BENGALURU: A chance encounter with two rare Ravi Varma Saraswatis got lawyer Ganesh Shivaswamy started on collecting the artist’s lithographs, soon to be displayed at NGMA.
The Raja Ravi Varma: Royal Lithography and Legacy exhibition opens on Friday, and 126 of the 131 works on show belong to the 41-year-old, who began collecting as a teenager.
“We come from a traditional family,” he says. “Once, when I was 13, my aunt took away the Ravi Varma Saraswati from our puja room in our Race Course Road house.”
The house, he adds, is 102 years old. In the sanctums of many such homes, the Lakshmi and Saraswati are an inseparable pair, he explains, and his mother keenly felt the loss.
“So I went to an antique shop, and asked for a Ravi Varma Saraswati,” he recalls. “And just to tease me, the owner showed me two, neither of which resembled the one my aunt had taken with her.”
It took him a while, he admits, to realise that these two were rare treasures. And though he took the more popular work back with him for his puja room, he came back before he turned 20 for the ones he had failed to recognise as Ravi Varma’s.
“That’s how I began collecting,” he says. “And I will never stop.”
Over the years, he saw many people selling off old frames, and throwing away the art it held.
“That’s how I got may other little-seen lithographs, many by Ravi Varma,” he says. “We Indians have not realised the value of art in the past. Now, of course, everyone seems to, with archiving taking on great significance.”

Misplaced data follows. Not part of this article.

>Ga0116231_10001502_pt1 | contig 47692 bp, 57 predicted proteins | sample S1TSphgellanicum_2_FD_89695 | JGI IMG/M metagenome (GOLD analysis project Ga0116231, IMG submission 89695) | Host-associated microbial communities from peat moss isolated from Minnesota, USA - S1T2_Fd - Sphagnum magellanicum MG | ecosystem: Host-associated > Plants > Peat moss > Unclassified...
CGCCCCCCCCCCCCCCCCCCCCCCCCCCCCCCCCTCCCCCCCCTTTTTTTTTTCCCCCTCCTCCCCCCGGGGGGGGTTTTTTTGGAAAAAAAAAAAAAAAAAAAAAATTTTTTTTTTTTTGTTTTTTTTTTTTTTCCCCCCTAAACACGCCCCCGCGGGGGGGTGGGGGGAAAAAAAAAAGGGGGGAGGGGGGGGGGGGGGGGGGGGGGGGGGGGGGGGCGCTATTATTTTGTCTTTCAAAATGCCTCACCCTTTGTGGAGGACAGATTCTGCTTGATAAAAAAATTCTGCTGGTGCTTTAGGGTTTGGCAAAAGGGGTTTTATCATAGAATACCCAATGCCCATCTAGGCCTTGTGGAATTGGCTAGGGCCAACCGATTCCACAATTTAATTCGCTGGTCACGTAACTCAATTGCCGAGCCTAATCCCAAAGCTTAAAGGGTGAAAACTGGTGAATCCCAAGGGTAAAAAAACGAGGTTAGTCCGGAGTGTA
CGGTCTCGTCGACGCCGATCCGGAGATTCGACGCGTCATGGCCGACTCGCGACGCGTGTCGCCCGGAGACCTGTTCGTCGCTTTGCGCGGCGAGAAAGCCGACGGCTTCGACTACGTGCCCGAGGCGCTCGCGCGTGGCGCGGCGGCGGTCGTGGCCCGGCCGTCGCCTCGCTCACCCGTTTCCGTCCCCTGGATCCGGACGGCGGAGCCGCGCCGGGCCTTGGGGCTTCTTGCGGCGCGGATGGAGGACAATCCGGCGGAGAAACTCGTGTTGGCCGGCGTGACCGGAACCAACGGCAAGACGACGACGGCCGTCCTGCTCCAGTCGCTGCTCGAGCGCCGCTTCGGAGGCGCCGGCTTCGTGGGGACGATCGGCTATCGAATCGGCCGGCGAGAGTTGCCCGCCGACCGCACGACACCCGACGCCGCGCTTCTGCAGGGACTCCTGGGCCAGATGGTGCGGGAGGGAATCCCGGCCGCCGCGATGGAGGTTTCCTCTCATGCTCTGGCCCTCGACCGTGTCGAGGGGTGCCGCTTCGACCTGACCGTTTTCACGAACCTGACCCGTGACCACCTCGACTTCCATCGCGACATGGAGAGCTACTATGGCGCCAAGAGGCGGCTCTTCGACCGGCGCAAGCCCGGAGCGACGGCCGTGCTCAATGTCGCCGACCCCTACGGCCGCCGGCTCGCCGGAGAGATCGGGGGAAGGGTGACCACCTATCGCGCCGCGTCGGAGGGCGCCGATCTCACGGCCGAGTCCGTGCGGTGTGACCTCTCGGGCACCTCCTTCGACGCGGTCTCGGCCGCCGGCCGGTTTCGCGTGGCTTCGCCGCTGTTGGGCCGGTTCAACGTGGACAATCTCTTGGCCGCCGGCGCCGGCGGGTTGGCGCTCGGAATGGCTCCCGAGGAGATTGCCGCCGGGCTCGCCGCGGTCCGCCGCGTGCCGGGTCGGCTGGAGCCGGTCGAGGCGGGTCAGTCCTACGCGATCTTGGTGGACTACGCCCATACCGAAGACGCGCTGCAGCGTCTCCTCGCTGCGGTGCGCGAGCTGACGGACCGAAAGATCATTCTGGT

Shivaswamy, the honourary secretary of the Raja Ravi Varma Heritage Foundation that is hosting the show, counts the 19th century painter’s works among the more fortunate as people recognise them, he says.
“But how many people would have heard of M V Durandhar, or any of his other contemporaries?” Shivaswamy asks.
Other rare lithographs by the legend in his possession include one depicting Sita’s swayamwar.
“We normally think of her as an 18- or 20-year-old, but according to the Valmiki Ramayan, she was all of six,” he says. And the artist has painted her as a young girl.
One of Alhalya, also part of his collection, shows Indra riding his second vahan Uchchaihshravas, a winged horse. “He is usually shown riding the elephant Airavata,” he adds.
Two Vishnu forms, another with Krishna in his mischief and litho-print of the Nizam of Hyderabad also figure this list.
He is a fourth-generation lawyer, and continues his family practice ‘with equal zest’. So how does he juggle his work and passion? “They’re my yin-yang,” pat comes the reply.
He elaborates: “Mine is a tense profession. And whenever I feel high-strung, I come back and look at my lithographs. Later, when I feel calmer, I get back to work. So the two complement each other.”
He hasn’t kept count of all the lithographs he has the collected over the past three decades. “But it’s probably well over 4,000,” he estimates.
Raja Ravi Varma: Royal Lithography and Legacy at Manikyavelu Mansion, NGMA. The exhibition, which opens on Friday, will be on display till August 14 from 10 am to 5:00 pm. The gallery is closed on Mondays and national holidays.